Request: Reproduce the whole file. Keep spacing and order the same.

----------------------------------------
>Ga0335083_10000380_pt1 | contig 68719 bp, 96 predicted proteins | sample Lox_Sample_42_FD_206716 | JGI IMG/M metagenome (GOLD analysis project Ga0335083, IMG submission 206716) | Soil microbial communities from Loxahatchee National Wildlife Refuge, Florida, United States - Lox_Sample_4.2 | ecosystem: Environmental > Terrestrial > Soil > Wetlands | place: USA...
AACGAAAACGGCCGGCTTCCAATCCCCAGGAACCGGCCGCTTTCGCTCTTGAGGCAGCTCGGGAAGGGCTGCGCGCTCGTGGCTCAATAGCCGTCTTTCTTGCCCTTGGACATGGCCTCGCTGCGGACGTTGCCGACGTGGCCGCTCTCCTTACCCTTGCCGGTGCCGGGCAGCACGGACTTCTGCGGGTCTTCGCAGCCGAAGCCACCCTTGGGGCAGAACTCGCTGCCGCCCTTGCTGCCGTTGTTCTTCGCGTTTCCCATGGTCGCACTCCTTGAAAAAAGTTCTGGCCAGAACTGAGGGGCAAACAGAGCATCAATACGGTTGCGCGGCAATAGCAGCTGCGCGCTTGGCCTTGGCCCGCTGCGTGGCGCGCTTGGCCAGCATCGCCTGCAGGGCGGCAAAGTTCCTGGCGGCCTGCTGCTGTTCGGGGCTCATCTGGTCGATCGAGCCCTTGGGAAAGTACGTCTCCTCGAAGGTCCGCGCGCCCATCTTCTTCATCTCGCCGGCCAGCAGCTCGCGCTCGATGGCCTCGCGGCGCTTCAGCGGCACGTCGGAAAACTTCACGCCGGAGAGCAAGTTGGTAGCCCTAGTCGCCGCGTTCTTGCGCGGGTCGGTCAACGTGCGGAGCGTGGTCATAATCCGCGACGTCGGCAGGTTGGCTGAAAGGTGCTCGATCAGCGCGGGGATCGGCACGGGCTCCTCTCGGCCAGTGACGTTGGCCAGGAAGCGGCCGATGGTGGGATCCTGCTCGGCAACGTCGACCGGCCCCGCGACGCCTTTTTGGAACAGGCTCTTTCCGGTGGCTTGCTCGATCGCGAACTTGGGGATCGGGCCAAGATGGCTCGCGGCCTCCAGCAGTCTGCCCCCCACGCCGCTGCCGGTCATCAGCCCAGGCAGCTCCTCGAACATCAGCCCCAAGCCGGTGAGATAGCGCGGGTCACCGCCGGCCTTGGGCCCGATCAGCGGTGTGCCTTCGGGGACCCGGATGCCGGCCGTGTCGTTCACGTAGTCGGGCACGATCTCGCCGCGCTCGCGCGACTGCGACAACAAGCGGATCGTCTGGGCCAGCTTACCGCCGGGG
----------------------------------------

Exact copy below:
>Ga0335083_10000380_pt1 | contig 68719 bp, 96 predicted proteins | sample Lox_Sample_42_FD_206716 | JGI IMG/M metagenome (GOLD analysis project Ga0335083, IMG submission 206716) | Soil microbial communities from Loxahatchee National Wildlife Refuge, Florida, United States - Lox_Sample_4.2 | ecosystem: Environmental > Terrestrial > Soil > Wetlands | place: USA...
AACGAAAACGGCCGGCTTCCAATCCCCAGGAACCGGCCGCTTTCGCTCTTGAGGCAGCTCGGGAAGGGCTGCGCGCTCGTGGCTCAATAGCCGTCTTTCTTGCCCTTGGACATGGCCTCGCTGCGGACGTTGCCGACGTGGCCGCTCTCCTTACCCTTGCCGGTGCCGGGCAGCACGGACTTCTGCGGGTCTTCGCAGCCGAAGCCACCCTTGGGGCAGAACTCGCTGCCGCCCTTGCTGCCGTTGTTCTTCGCGTTTCCCATGGTCGCACTCCTTGAAAAAAGTTCTGGCCAGAACTGAGGGGCAAACAGAGCATCAATACGGTTGCGCGGCAATAGCAGCTGCGCGCTTGGCCTTGGCCCGCTGCGTGGCGCGCTTGGCCAGCATCGCCTGCAGGGCGGCAAAGTTCCTGGCGGCCTGCTGCTGTTCGGGGCTCATCTGGTCGATCGAGCCCTTGGGAAAGTACGTCTCCTCGAAGGTCCGCGCGCCCATCTTCTTCATCTCGCCGGCCAGCAGCTCGCGCTCGATGGCCTCGCGGCGCTTCAGCGGCACGTCGGAAAACTTCACGCCGGAGAGCAAGTTGGTAGCCCTAGTCGCCGCGTTCTTGCGCGGGTCGGTCAACGTGCGGAGCGTGGTCATAATCCGCGACGTCGGCAGGTTGGCTGAAAGGTGCTCGATCAGCGCGGGGATCGGCACGGGCTCCTCTCGGCCAGTGACGTTGGCCAGGAAGCGGCCGATGGTGGGATCCTGCTCGGCAACGTCGACCGGCCCCGCGACGCCTTTTTGGAACAGGCTCTTTCCGGTGGCTTGCTCGATCGCGAACTTGGGGATCGGGCCAAGATGGCTCGCGGCCTCCAGCAGTCTGCCCCCCACGCCGCTGCCGGTCATCAGCCCAGGCAGCTCCTCGAACATCAGCCCCAAGCCGGTGAGATAGCGCGGGTCACCGCCGGCCTTGGGCCCGATCAGCGGTGTGCCTTCGGGGACCCGGATGCCGGCCGTGTCGTTCACGTAGTCGGGCACGATCTCGCCGCGCTCGCGCGACTGCGACAACAAGCGGATCGTCTGGGCCAGCTTACCGCCGGGG